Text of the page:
Add vCenter Attributes to vROps vCenter Objects using Custom Properties and PowerCLI

Adding custom properties to vROps objects is something that can come in super handy but it’s not extremely straightforward how to do it. The vROps API makes it possible using REST, but for Winbros like myself, PowerCLI provides a way as well. A more detailed walkthrough is available on the VMware blog site.

The sky is pretty much the limit on why you would want to add custom properties to a vROps object, but one case I ran into was that I wanted to know the FQDN and IP address of the vCenters that are added to vROps. Maybe your vCenters appear in vROps using their FQDN already or your naming convention is easy to remember, so you don’t have this problem, but in my environment the vCenters have friendly names in order to make reporting easier for the end users and our naming convention is pretty generic. As a result, our vCenters are added to vROps as “New York vCenter” or “Chicago vCenter,” and sometimes I’d really just like to know the FQDN or IP in order to log into the vSphere client or troubleshoot a connectivity problem. Right now I have a spreadsheet but I have to reference it every time and it’s annoying and I hate it. By adding the FQDN and IP as custom properties, I can quickly go to the vCenter object, click on All Metrics, and then see what they are.

List your vCenters and Their Attributes

The first step here is to get a list of vCenters so you know you aren’t missing anything (which I do, often, because I’m impatient) and so you know exactly what the object name is. This is easy using PowerCLI and the vROps plugin:

$creds = Get-Credential -Message "User name (without domain) and password"
$vrops = Connect-OMServer <vrops-server> -AuthSource "Your Domain"  -Credential $creds
$vclist = Get-OMResource -ResourceKind "VMwareAdapter Instance" | select Name
$vclist | export-csv "c:\output\vclist.csv" -NoTypeInformation

When you connect using a domain user, you need you specify AuthSource as the domain name as it appears in the vROps dropdown list when you log in through the web UI. You do not specify the domain in your username credentials (ie domain\user or user@domain.net). So now you have a csv of all the vCenters in vROps using their name, like so:

vc-list

Now that you have your vCenter list, add FQDN and IP columns, then fill those out and save the file as a csv.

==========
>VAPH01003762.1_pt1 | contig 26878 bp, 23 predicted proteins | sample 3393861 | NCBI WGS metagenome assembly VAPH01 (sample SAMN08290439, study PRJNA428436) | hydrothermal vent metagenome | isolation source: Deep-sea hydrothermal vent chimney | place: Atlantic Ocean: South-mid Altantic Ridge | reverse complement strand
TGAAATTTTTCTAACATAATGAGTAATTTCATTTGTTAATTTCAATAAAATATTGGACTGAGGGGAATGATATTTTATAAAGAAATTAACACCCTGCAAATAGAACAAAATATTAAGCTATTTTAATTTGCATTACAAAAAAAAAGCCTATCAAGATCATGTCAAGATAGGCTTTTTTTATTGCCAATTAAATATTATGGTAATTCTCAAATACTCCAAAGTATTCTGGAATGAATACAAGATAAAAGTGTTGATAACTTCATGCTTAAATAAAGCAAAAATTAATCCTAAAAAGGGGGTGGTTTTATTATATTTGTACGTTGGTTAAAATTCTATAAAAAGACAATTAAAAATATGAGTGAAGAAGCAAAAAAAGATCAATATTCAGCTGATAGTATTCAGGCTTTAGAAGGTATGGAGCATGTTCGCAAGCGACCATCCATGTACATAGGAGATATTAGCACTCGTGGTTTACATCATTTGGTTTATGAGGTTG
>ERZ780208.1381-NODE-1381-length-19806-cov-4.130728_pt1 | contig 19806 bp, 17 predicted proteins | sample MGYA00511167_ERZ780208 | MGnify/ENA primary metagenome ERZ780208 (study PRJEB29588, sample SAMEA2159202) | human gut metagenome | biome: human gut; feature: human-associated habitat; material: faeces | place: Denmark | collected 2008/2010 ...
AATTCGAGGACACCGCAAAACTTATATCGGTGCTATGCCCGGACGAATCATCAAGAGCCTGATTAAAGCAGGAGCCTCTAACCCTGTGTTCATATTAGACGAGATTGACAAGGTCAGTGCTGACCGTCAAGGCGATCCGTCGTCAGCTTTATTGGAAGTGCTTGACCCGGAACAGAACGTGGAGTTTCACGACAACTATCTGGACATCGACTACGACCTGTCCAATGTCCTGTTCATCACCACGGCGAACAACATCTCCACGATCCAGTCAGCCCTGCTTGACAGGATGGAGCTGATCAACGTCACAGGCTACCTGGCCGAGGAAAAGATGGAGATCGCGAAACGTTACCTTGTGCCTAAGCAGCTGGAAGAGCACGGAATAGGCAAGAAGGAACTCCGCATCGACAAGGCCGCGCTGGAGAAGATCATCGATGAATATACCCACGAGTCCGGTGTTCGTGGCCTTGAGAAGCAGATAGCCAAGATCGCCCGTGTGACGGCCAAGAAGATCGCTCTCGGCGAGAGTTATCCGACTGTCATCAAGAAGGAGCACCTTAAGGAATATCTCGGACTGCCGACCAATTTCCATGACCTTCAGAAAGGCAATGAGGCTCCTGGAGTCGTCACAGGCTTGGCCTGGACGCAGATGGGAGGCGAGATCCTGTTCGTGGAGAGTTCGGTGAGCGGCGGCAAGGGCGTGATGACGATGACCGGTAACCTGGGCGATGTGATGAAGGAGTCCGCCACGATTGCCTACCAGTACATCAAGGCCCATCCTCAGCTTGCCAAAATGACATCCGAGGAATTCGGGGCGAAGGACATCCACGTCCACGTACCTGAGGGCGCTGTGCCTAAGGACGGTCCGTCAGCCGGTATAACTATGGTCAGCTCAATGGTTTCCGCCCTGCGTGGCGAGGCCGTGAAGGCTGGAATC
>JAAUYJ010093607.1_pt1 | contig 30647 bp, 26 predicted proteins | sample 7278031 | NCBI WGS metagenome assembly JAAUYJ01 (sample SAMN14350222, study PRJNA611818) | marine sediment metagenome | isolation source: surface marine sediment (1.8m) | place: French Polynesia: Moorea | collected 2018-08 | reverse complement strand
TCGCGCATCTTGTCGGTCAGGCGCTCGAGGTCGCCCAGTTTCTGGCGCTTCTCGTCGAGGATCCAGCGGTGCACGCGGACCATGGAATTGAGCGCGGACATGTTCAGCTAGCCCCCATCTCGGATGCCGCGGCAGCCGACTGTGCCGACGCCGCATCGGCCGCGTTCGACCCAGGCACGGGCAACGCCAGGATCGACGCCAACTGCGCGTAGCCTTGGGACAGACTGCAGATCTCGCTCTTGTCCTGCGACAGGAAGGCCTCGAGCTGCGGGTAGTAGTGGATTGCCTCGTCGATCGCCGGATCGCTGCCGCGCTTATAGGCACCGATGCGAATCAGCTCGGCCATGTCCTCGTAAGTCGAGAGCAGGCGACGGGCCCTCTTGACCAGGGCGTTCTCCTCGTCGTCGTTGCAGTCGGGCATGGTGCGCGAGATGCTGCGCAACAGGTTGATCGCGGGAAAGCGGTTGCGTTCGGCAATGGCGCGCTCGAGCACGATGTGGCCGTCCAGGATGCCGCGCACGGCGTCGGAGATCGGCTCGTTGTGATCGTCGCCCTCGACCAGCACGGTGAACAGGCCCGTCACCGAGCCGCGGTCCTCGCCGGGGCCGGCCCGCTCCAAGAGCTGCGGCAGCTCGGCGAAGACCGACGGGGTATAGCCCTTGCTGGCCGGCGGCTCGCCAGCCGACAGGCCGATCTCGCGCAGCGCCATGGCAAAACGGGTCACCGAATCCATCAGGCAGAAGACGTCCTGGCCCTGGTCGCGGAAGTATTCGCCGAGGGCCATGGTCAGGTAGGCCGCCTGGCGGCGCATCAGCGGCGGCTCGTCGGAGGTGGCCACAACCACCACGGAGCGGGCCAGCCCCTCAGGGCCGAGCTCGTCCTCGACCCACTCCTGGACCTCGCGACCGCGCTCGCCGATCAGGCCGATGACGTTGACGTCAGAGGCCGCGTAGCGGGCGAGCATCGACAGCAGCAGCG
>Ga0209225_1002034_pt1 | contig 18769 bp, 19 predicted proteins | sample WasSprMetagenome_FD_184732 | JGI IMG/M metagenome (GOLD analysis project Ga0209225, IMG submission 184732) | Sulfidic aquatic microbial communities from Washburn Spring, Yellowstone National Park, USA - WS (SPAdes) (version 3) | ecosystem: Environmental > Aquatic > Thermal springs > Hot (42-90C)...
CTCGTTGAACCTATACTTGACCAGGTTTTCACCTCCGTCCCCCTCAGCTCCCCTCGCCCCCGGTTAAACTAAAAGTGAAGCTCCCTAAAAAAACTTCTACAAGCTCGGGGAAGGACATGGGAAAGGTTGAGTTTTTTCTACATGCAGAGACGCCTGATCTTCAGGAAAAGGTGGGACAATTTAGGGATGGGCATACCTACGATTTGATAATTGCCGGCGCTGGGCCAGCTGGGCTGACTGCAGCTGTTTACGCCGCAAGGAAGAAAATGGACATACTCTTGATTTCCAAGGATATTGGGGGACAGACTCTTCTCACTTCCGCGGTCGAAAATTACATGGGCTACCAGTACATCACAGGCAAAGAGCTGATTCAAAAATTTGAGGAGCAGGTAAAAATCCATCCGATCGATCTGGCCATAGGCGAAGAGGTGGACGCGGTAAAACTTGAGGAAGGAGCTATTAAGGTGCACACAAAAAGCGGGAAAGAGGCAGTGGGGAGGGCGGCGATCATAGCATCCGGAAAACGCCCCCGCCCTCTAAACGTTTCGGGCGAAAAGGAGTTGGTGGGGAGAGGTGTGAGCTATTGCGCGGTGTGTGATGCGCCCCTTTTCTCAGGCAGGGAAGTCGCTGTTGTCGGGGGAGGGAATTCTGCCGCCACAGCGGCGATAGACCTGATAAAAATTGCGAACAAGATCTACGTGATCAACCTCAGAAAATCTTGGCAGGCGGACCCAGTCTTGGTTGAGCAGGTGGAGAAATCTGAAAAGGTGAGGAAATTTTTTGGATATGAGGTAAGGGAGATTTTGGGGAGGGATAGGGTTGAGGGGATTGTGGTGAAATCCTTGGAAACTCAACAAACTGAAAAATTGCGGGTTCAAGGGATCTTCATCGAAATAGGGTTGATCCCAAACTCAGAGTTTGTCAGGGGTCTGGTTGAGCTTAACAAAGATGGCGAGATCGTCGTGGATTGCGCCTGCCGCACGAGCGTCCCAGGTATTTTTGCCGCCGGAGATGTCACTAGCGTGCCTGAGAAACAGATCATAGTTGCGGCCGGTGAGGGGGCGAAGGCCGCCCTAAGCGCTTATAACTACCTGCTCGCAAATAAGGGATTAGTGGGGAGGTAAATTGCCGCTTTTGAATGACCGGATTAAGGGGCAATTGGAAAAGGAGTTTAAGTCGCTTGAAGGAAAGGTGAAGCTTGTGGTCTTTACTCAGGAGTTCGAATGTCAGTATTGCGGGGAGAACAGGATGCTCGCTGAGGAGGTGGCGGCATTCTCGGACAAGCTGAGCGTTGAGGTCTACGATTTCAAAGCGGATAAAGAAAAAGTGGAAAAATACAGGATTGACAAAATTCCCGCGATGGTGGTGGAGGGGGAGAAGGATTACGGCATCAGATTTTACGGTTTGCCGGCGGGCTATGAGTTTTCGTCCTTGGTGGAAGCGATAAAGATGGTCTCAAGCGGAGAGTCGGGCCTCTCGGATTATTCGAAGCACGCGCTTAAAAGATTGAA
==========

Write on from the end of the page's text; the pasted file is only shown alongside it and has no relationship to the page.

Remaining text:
vc-list2

Write a function

To summarize the VMware blog post I referenced earlier, there is a vROps API call called AddProperties which requires a contentproperties object. That object is an array of one or more contentproperty objects, which is what contains the custom property name and value. In this example, we will need 2 customproperty objects for each vCenter with the FQDN and IP. You also need a timestamp but I’ll gloss over that.

So in order to make this work, I wrote a function that takes the VC Name, FQDN, and IP as parameters, then creates the required objects and utilizes the API call to add them to the object. Here it is!

function add-vcdetails {
	param($vcname, $vcip, $vcfqdn)
	
	# Time stamp
	[DateTime]$NowDate = (Get-date)
	[int64]$NowDateEpoc = Get-Date -Date $NowDate.ToUniversalTime() -UFormat %s
	$NowDateEpoc = $NowDateEpoc*1000

	# New objects for API call
	$contentprops = New-Object VMware.VimAutomation.vROps.Views.PropertyContents
	$fqdnprop = New-Object VMware.VimAutomation.vROps.Views.PropertyContent
	$ipprop = New-Object VMware.VimAutomation.vROps.Views.PropertyContent

	# Custom statistic names and timestamps
	$fqdnprop.StatKey = "CustomProperty|vCenter FQDN"
	$fqdnprop.Values = $vcfqdn
	$fqdnprop.Timestamps = $NowDateEpoc
	$ipprop.StatKey = "CustomProperty|vCenter IP"
	$ipprop.Values = $vcip
	$ipprop.Timestamps = $NowDateEpoc
	
	# Add custom propertiey objects to contentproperties object
	$contentprops.Propertycontent = @($fqdnprop,$ipprop)
	
	# Get the vROps vCenter resource.  You don't really have to specify ResourceKind but it helps ensure you're getting the vCenter object and not like VM with the same name
	$vcobj = Get-OMResource -Name $vcname -ResourceKind "VMwareAdapter Instance"
	
	# Add properties to resource
	$vcobj.ExtensionData.AddProperties($contentprops)
	}

So now that we have the function, we can loop through the VC list we created earlier and insert the attributes to each vCenter object:

$vclist = Import-Csv "c:\output\vclist.csv"
foreach ($vc in $vclist){
	add-vcdetails -vcname $vc.Name -vcfqdn $vc.FQDN -vcip $vc.IP
	}

Hit the go button and wait a short while and you’re good to go! The attributes will appear in vROps and be available for Views and Reports or whatever your heart desires.

vc-list2

I realize this is an oddly specific task. I think I’ll do a similar function for creating any arbitrary custom property.

Written on April 26, 2017